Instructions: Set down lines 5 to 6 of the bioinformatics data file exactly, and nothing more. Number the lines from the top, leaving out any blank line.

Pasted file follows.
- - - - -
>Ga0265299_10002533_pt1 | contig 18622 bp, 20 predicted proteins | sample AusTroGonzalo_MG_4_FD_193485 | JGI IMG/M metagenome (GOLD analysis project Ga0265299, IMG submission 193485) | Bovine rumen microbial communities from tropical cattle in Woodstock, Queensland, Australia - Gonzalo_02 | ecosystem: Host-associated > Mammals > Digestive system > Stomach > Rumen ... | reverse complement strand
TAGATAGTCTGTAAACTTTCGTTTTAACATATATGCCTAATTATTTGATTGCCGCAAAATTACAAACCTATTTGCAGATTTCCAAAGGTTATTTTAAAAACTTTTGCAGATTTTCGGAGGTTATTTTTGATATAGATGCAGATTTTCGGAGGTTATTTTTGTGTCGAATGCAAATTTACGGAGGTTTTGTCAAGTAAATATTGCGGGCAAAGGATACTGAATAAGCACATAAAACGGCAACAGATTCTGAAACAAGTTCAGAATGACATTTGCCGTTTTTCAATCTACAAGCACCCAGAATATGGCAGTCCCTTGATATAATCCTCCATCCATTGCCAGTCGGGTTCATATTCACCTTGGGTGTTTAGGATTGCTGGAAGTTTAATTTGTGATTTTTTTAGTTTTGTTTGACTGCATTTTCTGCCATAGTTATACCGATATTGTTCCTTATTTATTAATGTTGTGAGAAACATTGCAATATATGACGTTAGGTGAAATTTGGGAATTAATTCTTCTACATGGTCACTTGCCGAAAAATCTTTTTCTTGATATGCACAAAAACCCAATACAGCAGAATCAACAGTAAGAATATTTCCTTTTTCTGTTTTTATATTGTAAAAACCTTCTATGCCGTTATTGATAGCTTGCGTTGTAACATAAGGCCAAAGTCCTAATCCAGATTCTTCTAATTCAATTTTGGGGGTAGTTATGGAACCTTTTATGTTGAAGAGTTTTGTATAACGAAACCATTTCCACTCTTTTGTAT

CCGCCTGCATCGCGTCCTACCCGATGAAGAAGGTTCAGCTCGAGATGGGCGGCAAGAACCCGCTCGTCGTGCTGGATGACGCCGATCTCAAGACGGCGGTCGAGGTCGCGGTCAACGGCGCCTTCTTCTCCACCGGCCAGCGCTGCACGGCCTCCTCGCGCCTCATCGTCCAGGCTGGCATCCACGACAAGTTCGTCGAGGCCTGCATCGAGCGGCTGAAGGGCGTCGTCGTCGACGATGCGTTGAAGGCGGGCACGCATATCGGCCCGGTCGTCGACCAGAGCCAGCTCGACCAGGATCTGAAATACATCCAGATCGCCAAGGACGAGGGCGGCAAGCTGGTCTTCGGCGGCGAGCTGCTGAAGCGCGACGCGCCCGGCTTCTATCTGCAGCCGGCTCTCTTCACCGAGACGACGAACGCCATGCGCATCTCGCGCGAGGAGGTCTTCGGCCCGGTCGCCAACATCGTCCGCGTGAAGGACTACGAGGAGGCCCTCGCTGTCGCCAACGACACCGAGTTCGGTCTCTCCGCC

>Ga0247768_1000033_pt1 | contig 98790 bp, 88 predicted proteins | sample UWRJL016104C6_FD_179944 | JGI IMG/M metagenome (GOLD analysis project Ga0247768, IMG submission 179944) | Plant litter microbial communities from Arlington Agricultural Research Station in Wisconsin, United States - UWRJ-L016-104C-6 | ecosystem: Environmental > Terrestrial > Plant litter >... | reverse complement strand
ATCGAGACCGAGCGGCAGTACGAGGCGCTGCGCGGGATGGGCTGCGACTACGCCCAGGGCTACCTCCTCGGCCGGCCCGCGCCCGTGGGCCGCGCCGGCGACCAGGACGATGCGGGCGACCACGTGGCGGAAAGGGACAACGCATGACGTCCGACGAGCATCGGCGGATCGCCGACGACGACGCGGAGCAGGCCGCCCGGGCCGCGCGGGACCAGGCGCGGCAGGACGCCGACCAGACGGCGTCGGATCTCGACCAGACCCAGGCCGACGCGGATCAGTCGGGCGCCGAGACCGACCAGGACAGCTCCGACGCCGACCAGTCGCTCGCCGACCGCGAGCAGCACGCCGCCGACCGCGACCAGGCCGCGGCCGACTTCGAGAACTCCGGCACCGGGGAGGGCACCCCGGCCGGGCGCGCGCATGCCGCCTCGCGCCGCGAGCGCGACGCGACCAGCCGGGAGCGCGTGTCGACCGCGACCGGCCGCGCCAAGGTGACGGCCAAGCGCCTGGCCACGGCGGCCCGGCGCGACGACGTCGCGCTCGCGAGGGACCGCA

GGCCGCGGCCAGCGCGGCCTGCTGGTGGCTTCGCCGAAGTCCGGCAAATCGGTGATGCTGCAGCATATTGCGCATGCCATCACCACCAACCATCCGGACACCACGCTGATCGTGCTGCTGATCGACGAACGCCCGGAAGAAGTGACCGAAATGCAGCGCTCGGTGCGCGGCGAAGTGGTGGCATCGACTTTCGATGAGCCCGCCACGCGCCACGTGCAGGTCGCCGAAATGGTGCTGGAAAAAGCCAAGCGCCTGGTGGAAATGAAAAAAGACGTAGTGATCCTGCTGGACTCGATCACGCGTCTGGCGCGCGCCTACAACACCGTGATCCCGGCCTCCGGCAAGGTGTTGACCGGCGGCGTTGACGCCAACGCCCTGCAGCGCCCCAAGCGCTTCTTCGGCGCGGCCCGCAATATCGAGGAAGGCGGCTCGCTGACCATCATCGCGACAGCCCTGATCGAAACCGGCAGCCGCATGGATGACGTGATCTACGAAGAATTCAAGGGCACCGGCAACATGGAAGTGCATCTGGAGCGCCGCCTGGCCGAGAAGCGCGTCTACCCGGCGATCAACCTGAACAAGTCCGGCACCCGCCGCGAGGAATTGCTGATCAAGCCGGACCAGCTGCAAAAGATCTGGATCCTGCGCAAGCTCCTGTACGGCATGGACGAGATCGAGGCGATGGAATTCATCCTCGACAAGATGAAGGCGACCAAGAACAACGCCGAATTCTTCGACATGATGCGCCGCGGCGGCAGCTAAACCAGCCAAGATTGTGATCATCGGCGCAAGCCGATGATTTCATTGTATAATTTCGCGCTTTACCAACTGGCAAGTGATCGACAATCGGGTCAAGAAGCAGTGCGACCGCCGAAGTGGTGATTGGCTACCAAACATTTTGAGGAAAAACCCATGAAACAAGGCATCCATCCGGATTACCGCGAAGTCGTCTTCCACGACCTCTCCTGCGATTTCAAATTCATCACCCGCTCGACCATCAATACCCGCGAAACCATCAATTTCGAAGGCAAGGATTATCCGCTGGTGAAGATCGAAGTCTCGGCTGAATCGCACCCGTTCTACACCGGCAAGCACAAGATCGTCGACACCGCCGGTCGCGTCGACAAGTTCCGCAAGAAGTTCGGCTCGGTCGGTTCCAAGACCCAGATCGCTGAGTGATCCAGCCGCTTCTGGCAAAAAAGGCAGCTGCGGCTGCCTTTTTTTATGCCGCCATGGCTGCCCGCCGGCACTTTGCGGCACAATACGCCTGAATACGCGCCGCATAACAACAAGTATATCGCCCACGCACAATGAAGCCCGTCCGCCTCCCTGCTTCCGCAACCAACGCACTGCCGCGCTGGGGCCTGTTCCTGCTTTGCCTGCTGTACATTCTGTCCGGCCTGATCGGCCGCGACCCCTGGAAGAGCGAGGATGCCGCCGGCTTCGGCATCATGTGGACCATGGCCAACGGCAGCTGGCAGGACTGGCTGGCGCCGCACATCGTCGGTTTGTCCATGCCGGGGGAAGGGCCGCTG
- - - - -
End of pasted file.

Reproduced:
ATCGAGACCGAGCGGCAGTACGAGGCGCTGCGCGGGATGGGCTGCGACTACGCCCAGGGCTACCTCCTCGGCCGGCCCGCGCCCGTGGGCCGCGCCGGCGACCAGGACGATGCGGGCGACCACGTGGCGGAAAGGGACAACGCATGACGTCCGACGAGCATCGGCGGATCGCCGACGACGACGCGGAGCAGGCCGCCCGGGCCGCGCGGGACCAGGCGCGGCAGGACGCCGACCAGACGGCGTCGGATCTCGACCAGACCCAGGCCGACGCGGATCAGTCGGGCGCCGAGACCGACCAGGACAGCTCCGACGCCGACCAGTCGCTCGCCGACCGCGAGCAGCACGCCGCCGACCGCGACCAGGCCGCGGCCGACTTCGAGAACTCCGGCACCGGGGAGGGCACCCCGGCCGGGCGCGCGCATGCCGCCTCGCGCCGCGAGCGCGACGCGACCAGCCGGGAGCGCGTGTCGACCGCGACCGGCCGCGCCAAGGTGACGGCCAAGCGCCTGGCCACGGCGGCCCGGCGCGACGACGTCGCGCTCGCGAGGGACCGCA

GGCCGCGGCCAGCGCGGCCTGCTGGTGGCTTCGCCGAAGTCCGGCAAATCGGTGATGCTGCAGCATATTGCGCATGCCATCACCACCAACCATCCGGACACCACGCTGATCGTGCTGCTGATCGACGAACGCCCGGAAGAAGTGACCGAAATGCAGCGCTCGGTGCGCGGCGAAGTGGTGGCATCGACTTTCGATGAGCCCGCCACGCGCCACGTGCAGGTCGCCGAAATGGTGCTGGAAAAAGCCAAGCGCCTGGTGGAAATGAAAAAAGACGTAGTGATCCTGCTGGACTCGATCACGCGTCTGGCGCGCGCCTACAACACCGTGATCCCGGCCTCCGGCAAGGTGTTGACCGGCGGCGTTGACGCCAACGCCCTGCAGCGCCCCAAGCGCTTCTTCGGCGCGGCCCGCAATATCGAGGAAGGCGGCTCGCTGACCATCATCGCGACAGCCCTGATCGAAACCGGCAGCCGCATGGATGACGTGATCTACGAAGAATTCAAGGGCACCGGCAACATGGAAGTGCATCTGGAGCGCCGCCTGGCCGAGAAGCGCGTCTACCCGGCGATCAACCTGAACAAGTCCGGCACCCGCCGCGAGGAATTGCTGATCAAGCCGGACCAGCTGCAAAAGATCTGGATCCTGCGCAAGCTCCTGTACGGCATGGACGAGATCGAGGCGATGGAATTCATCCTCGACAAGATGAAGGCGACCAAGAACAACGCCGAATTCTTCGACATGATGCGCCGCGGCGGCAGCTAAACCAGCCAAGATTGTGATCATCGGCGCAAGCCGATGATTTCATTGTATAATTTCGCGCTTTACCAACTGGCAAGTGATCGACAATCGGGTCAAGAAGCAGTGCGACCGCCGAAGTGGTGATTGGCTACCAAACATTTTGAGGAAAAACCCATGAAACAAGGCATCCATCCGGATTACCGCGAAGTCGTCTTCCACGACCTCTCCTGCGATTTCAAATTCATCACCCGCTCGACCATCAATACCCGCGAAACCATCAATTTCGAAGGCAAGGATTATCCGCTGGTGAAGATCGAAGTCTCGGCTGAATCGCACCCGTTCTACACCGGCAAGCACAAGATCGTCGACACCGCCGGTCGCGTCGACAAGTTCCGCAAGAAGTTCGGCTCGGTCGGTTCCAAGACCCAGATCGCTGAGTGATCCAGCCGCTTCTGGCAAAAAAGGCAGCTGCGGCTGCCTTTTTTTATGCCGCCATGGCTGCCCGCCGGCACTTTGCGGCACAATACGCCTGAATACGCGCCGCATAACAACAAGTATATCGCCCACGCACAATGAAGCCCGTCCGCCTCCCTGCTTCCGCAACCAACGCACTGCCGCGCTGGGGCCTGTTCCTGCTTTGCCTGCTGTACATTCTGTCCGGCCTGATCGGCCGCGACCCCTGGAAGAGCGAGGATGCCGCCGGCTTCGGCATCATGTGGACCATGGCCAACGGCAGCTGGCAGGACTGGCTGGCGCCGCACATCGTCGGTTTGTCCATGCCGGGGGAAGGGCCGCTG